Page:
Big Data Can Deepen or Dilute Caregiver-Patient Engagement
Bedside manner is something that some physicians have in spades and others totally lack. It’s not just a matter of personalities, etiquette and social pleasantries. Depending on the patient’s situation, it can make as much difference as medication, therapy and surgery in influencing whether patients stay well, avoid illness, or, if stricken, recover fully and rapidly.
Bedside manner is in danger of being demoted to a second-tier concern in the age of data-driven medicine—or, at least, that’s what this recent article in The Atlantic is arguing. What jumped out at me is the following sentence: “Hospital interns spend only about 12 percent of their time interacting with patients. By contrast, they spend 40 percent of their time interacting with hospital information systems.”
Whether that’s an optimal allocation of physician time, considering metrics on healthcare outcomes in hospital settings, is an open issue. In the article, author Richard Gunderman doesn’t present any quantitative research that would indicate that outcomes improve, worsen, or stay the same as the amount of time that physicians spend perusing electronic medical records increases.
What he does is present a possibly apocryphal anecdote about an intern who trusted a record that erroneously described a patient he had never met as an amputee, rather than simply walk down the hall and meet the patient in person. He then sums up his thesis, without empirical corroboration, as “Often the presence of more information is symptomatic of decreased levels of communication and understanding.”
Let’s give today’s data-driven medical practitioners the benefit of the doubt on this matter. Not having any empirical research that would indicate otherwise, it’s safe to assume that most working physicians have found the right balance between data analytics and human interaction in their daily rounds. If healthcare outcomes haven’t suffered from expansion of data analytics applications in operational settings, even a significant drop in interpersonal communication may not be a critical issue.
And let’s also consider the possibility that interns may be going deep on analytics at the direction of the most experienced doctors who supervise them. This is a plausible scenario in environments where the established doctors may in fact have exquisite bedside manner and insist on handling the lion’s share of patient interaction.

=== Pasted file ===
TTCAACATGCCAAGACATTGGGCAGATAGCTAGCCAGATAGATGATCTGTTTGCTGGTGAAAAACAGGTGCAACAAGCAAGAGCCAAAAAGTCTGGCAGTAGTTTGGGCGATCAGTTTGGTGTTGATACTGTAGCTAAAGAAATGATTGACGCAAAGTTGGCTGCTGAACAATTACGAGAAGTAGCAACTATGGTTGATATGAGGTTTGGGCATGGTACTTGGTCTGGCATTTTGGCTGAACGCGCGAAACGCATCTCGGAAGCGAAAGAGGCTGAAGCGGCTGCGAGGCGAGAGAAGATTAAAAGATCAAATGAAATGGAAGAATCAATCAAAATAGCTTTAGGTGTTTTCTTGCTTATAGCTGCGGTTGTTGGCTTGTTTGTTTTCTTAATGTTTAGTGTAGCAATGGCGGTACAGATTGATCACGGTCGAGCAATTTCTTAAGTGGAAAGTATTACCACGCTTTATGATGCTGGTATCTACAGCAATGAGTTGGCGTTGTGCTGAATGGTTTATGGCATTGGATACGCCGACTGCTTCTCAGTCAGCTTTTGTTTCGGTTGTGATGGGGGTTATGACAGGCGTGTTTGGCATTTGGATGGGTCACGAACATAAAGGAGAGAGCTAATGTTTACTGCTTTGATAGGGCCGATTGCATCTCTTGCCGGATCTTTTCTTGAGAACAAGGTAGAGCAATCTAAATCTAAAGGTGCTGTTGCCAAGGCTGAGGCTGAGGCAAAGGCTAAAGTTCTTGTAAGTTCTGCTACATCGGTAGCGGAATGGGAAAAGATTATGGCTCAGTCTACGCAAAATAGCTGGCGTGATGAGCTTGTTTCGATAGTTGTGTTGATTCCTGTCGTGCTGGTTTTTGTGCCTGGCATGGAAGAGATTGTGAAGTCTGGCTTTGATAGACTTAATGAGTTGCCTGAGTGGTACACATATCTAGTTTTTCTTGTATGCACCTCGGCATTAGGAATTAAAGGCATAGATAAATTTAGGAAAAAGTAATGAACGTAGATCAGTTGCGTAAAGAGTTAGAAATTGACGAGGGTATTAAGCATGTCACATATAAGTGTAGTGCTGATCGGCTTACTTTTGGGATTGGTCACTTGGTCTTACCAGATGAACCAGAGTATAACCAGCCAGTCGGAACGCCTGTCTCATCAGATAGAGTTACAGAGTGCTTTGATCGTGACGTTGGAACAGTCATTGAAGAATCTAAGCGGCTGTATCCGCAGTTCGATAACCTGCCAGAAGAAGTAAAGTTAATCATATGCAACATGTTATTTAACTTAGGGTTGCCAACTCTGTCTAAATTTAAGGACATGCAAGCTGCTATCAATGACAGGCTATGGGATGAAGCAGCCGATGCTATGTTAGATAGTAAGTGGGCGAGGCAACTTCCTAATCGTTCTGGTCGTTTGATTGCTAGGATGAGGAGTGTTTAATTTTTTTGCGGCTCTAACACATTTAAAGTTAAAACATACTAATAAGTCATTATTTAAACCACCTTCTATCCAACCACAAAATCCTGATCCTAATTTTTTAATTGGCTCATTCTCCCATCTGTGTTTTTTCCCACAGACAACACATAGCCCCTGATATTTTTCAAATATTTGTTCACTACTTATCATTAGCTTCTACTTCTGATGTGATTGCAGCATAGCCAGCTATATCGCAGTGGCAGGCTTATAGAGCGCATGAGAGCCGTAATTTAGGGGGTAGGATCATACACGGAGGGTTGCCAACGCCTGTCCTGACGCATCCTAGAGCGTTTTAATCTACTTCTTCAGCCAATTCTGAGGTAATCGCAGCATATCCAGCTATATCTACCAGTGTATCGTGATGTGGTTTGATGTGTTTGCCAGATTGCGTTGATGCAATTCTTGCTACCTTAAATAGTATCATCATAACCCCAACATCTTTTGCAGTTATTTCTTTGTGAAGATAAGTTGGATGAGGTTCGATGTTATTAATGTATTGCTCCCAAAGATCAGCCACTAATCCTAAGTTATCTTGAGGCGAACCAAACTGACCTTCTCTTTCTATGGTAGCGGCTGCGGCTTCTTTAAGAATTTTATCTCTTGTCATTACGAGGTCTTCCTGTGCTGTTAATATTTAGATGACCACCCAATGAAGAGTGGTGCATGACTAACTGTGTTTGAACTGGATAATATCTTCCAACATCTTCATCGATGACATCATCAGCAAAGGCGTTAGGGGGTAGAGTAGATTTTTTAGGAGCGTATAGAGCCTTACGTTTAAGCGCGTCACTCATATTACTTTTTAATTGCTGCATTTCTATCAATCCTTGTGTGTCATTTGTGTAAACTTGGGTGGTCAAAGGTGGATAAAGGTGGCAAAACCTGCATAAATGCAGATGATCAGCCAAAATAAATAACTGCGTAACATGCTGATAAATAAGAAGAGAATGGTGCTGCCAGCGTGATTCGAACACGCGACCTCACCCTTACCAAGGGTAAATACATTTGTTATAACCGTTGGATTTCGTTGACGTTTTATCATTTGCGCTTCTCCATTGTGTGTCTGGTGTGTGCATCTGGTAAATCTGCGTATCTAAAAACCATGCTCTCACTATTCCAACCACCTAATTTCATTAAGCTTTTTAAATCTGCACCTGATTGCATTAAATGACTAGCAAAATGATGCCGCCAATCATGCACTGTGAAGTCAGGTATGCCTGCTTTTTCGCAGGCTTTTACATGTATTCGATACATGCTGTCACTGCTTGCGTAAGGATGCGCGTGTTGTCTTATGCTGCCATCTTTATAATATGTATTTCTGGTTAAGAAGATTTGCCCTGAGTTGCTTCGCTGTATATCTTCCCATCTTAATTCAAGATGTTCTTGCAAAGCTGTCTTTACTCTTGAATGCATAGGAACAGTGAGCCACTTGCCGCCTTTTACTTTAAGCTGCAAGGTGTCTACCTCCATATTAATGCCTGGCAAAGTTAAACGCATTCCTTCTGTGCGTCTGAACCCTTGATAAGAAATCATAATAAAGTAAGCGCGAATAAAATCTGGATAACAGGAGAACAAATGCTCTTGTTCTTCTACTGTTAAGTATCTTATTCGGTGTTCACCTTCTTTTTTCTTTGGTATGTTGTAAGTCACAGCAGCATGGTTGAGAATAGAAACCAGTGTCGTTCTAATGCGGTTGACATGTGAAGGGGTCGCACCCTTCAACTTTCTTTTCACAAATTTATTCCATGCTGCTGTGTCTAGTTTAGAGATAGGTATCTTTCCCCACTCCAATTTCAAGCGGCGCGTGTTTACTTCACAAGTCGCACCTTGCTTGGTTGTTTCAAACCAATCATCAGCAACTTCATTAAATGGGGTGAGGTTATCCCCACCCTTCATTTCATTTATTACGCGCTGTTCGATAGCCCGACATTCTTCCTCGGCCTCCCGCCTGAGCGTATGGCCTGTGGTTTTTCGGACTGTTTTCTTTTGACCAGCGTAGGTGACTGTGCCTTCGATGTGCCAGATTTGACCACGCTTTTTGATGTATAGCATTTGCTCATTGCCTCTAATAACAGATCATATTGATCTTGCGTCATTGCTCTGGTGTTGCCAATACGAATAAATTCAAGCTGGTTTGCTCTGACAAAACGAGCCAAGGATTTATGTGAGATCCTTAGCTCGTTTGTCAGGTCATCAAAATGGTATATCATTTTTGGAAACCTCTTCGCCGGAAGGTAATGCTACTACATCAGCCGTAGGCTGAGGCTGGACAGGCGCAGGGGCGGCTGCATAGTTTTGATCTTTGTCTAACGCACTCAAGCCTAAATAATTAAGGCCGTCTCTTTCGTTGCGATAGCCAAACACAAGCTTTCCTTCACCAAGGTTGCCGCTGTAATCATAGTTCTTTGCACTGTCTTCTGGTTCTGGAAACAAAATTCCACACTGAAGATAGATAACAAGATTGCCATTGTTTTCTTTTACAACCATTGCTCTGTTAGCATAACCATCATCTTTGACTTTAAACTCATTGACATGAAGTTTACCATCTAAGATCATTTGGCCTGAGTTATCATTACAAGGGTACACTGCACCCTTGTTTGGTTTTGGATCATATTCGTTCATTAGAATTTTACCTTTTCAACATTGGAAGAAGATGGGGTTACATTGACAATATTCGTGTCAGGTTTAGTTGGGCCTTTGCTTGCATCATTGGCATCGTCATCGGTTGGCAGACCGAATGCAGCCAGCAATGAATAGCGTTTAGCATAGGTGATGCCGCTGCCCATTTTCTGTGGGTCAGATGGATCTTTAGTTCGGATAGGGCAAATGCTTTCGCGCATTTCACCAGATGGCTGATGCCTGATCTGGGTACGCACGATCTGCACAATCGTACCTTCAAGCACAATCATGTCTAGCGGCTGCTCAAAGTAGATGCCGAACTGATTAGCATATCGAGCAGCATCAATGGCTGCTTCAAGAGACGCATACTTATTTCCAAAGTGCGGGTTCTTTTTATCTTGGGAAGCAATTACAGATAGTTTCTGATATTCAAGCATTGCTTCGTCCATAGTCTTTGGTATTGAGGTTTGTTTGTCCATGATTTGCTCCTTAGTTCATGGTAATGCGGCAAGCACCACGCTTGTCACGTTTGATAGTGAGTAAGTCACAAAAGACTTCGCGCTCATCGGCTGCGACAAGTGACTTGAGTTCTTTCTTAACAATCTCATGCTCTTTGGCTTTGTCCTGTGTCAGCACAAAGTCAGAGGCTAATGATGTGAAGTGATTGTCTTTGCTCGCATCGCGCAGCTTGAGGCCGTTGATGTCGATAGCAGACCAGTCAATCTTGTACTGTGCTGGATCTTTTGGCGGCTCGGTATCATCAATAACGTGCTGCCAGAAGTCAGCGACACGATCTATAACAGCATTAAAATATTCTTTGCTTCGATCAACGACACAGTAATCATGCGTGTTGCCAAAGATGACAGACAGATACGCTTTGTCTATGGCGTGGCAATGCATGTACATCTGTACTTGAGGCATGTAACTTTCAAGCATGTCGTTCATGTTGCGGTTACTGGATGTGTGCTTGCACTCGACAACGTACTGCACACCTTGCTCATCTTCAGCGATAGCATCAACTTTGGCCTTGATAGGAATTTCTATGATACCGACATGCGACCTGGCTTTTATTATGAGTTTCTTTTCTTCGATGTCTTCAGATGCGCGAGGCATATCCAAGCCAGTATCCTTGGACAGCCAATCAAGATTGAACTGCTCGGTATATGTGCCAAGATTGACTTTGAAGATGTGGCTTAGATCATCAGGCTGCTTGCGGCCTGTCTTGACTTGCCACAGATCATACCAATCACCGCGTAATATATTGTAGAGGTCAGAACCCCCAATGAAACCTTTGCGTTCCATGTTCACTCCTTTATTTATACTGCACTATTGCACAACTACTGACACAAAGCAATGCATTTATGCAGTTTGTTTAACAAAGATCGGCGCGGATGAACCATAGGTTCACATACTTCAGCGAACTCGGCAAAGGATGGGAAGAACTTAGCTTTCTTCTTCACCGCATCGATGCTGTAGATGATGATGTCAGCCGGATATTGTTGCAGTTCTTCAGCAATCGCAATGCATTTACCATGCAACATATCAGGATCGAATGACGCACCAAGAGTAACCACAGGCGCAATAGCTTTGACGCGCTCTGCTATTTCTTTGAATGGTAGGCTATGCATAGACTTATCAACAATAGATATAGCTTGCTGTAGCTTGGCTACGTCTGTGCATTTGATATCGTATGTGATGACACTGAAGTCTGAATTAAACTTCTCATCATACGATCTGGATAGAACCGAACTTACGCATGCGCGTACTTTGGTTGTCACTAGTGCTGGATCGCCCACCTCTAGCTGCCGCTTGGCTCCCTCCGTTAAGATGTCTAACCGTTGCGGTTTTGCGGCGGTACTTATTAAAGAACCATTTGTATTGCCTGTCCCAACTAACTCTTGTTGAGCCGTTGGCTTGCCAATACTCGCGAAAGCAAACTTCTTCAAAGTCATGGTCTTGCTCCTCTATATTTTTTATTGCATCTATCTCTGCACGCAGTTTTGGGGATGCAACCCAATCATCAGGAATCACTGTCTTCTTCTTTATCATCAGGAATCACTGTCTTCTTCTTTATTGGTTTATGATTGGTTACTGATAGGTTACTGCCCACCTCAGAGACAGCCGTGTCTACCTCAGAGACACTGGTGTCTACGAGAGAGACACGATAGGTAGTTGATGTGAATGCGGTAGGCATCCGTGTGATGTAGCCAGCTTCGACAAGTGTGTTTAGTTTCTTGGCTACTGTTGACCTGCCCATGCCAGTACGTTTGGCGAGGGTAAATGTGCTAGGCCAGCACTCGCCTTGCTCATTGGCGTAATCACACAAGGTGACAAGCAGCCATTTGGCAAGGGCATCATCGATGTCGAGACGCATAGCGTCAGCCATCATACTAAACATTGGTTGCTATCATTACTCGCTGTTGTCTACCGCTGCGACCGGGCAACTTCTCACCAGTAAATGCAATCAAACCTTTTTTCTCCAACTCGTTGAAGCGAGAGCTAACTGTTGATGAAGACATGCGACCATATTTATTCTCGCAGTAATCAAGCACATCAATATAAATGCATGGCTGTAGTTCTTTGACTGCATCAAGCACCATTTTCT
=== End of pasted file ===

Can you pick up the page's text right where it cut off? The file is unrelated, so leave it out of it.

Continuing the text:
Nevertheless, Gunderman’s concern should be heeded. Healthcare organizations can’t simply assume that expansion of data analytics in operational settings is always a positive development. Clearly, the need to attend to more medical record data, more diagnostic charts, more interactive visualizations, and so forth means that less time is available for other activities.
One of those critical activities is the heart of medicine: the need to physically examine, interact with, and treat the patient directly. In addition, in-person conversations are fundamental: they enable caregivers to gather a wide range of observational data that may not ever be recorded through standard tests, instrumentation and other formal means. All of this in-person observation enables caregivers to use all of their senses to glean “soft” data that may make all of the difference in diagnosis, monitoring and treatment.
So clearly, the line between data analysis and human communication isn’t hard and fast. The article fails to note that many real-world healthcare information systems provide operational guidance to doctors, nurses and others in their daily interactions with patients.
For example, just as call-center systems generate scripts that prompt agents to ask customers key questions about their requirements and help them probe for further detail relevant to trouble calls, many healthcare professionals have decision-support tools to assist in the detail-oriented gathering of relevant data and delivery of targeted advice. Indeed, when healthcare professionals are dealing with a steady stream of patients suffering from myriad maladies, these sorts of data-driven conversation-management applications can be a critical productivity aid with a substantially positive impact on outcomes.
No one’s arguing that big data can help doctors with their interpersonal skills. But big-data-driven healthcare applications can be an effective assistant, prompting physicians to probe for important details in their conversations with patients. Considering how busy, complex and stressful their jobs are, healthcare professionals should welcome big data analytics as a more powerful type of operational checklist.